Geography explores questions regarding environment and place. Environment includes the entire natural world and its relationship to human activities. Place recognizes the wide range of variation in environments, natural and built, across the earth’s surface, that make each location unique. What are the explanations for a particular climatic, biotic and soil association? Why is a certain kind of human activity located at a certain place? What natural resources control where a particular kind of manufacturing should be located? Why are there so many differences in cultural landscapes around the world. How does spatial distance affect economic decisions. What are the internal and external characteristics and qualities of a place or landscape? How do atmospheric processes in the tropics influence the climate of the United States? Why are things located where they are?
These questions are not unique to geography, but geography is unique in trying to integrate environment and place.
Geography also features a special set of methods and techniques for analyzing data that are spread out over the surface of the earth. Georeferenced data require special techniques for graphical representation and for analysis. Mapping, spatial statistics, and database analysis all come together in the general area of Geographic Information Systems (GIS), which is a major and growing source of employment.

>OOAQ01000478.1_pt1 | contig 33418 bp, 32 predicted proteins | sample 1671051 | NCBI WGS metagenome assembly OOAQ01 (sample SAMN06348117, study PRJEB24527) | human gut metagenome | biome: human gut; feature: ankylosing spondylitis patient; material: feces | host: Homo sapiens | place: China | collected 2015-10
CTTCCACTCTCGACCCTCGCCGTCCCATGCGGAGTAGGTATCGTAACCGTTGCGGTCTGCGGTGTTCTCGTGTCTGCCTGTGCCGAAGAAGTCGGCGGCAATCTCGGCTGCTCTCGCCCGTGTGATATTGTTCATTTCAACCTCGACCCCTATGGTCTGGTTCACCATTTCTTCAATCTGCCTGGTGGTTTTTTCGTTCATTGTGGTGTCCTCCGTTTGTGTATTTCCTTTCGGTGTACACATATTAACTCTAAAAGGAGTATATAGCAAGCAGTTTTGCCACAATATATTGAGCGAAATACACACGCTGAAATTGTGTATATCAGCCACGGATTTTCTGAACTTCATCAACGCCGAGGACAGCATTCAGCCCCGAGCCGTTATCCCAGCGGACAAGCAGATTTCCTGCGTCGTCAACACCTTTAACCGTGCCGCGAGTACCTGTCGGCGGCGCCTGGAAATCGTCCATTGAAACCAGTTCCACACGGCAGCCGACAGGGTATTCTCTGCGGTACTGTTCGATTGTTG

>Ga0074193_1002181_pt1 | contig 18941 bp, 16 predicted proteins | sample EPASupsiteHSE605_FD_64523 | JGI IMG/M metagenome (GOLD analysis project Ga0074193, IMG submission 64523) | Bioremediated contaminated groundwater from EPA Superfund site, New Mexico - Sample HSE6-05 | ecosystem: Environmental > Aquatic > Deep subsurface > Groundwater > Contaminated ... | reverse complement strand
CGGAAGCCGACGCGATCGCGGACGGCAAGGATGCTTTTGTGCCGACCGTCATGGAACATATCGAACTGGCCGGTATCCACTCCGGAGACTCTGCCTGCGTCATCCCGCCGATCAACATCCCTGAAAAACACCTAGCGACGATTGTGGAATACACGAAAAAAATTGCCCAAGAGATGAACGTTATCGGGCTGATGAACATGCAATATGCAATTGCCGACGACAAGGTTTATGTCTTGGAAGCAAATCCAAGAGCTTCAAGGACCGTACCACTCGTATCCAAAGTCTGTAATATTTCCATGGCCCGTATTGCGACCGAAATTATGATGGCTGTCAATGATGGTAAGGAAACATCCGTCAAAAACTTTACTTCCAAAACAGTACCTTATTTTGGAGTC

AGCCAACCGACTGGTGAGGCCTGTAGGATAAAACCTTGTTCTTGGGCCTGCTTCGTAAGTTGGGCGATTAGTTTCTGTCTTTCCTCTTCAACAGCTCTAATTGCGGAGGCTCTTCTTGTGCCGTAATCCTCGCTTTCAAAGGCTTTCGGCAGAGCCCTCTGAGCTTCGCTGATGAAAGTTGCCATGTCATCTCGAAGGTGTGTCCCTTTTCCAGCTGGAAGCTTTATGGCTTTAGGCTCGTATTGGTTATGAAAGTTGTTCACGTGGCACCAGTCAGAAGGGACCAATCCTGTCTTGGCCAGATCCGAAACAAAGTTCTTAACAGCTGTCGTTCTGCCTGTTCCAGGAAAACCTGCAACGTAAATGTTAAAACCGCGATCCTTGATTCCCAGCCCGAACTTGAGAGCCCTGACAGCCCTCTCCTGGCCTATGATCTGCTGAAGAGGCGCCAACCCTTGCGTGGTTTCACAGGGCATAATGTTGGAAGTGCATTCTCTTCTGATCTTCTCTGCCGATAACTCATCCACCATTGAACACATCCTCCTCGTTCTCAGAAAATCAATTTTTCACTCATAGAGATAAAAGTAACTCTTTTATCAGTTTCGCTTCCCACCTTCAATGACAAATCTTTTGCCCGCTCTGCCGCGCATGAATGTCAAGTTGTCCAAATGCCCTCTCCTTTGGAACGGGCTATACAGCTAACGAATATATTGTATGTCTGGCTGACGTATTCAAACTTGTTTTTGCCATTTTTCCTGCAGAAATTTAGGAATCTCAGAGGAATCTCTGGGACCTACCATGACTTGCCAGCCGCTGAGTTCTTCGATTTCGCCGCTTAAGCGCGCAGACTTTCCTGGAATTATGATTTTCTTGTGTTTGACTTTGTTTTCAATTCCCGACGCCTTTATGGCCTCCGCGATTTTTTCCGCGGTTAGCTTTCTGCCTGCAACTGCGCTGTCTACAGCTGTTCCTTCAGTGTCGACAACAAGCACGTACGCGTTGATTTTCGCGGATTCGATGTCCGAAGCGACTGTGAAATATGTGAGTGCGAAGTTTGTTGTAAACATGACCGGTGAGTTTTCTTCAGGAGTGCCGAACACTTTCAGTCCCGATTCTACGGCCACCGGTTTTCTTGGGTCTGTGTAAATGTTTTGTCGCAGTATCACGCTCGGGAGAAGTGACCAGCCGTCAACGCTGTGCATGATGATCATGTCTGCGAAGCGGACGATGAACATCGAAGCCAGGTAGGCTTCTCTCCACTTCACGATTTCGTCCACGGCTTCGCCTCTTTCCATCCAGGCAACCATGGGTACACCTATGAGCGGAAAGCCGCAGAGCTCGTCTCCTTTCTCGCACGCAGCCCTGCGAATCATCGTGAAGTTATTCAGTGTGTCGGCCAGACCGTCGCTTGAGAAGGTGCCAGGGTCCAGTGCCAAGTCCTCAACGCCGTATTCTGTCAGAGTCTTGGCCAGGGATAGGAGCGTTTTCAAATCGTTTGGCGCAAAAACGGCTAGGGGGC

A Program for the Last Two Years of College
Geography requires breadth of understanding. We like our students to understand a wide variety of topics that relate to how human and physical processes produce unique places, as well as learning useful techniques, such as mapping and geographic information systems for understanding those places. As a result of our emphasis on breadth, we do not have long chains of courses that must be taken in a sequence. It is therefore possible to do the Geography major in two years, with mostly introductory courses in the first year and advanced courses in the second year.
Only a limited number of positions bear the name “Geographer.” However, geography prepares an individual for a wide list of careers. A large number of private consulting firms working on environmental impact statements find the geographer’s integrative capabilities useful. Firms dealing with transportation and marketing, especially the location of plants and stores, also employ geographers. Increasingly, businesses are seeing the value of GIS in analyzing the spatial aspects of their operations and markets.
In government, geographers are employed in all levels, particularly with environmental, planning, and natural resource agencies. Geographic concepts are part of the science and social science curricula at the Secondary Education level. Geography is also taught in most colleges, from university to community college, although such positions usually require graduate degrees. Graduate work is a goal pursued by about a third of our majors.
Computer programming, GIS, and cartographic skills are particularly important job skills for a geographer, in addition to a solid background in thinking about spatial problems.